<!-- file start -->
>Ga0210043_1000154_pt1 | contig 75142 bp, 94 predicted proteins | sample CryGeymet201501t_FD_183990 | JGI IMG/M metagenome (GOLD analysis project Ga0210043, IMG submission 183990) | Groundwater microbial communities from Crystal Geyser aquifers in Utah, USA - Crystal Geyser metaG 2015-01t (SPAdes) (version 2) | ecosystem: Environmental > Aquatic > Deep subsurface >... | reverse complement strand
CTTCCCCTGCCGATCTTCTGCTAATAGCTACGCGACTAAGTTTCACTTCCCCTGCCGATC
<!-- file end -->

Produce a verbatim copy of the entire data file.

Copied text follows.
>Ga0210043_1000154_pt1 | contig 75142 bp, 94 predicted proteins | sample CryGeymet201501t_FD_183990 | JGI IMG/M metagenome (GOLD analysis project Ga0210043, IMG submission 183990) | Groundwater microbial communities from Crystal Geyser aquifers in Utah, USA - Crystal Geyser metaG 2015-01t (SPAdes) (version 2) | ecosystem: Environmental > Aquatic > Deep subsurface >... | reverse complement strand
CTTCCCCTGCCGATCTTCTGCTAATAGCTACGCGACTAAGTTTCACTTCCCCTGCCGATC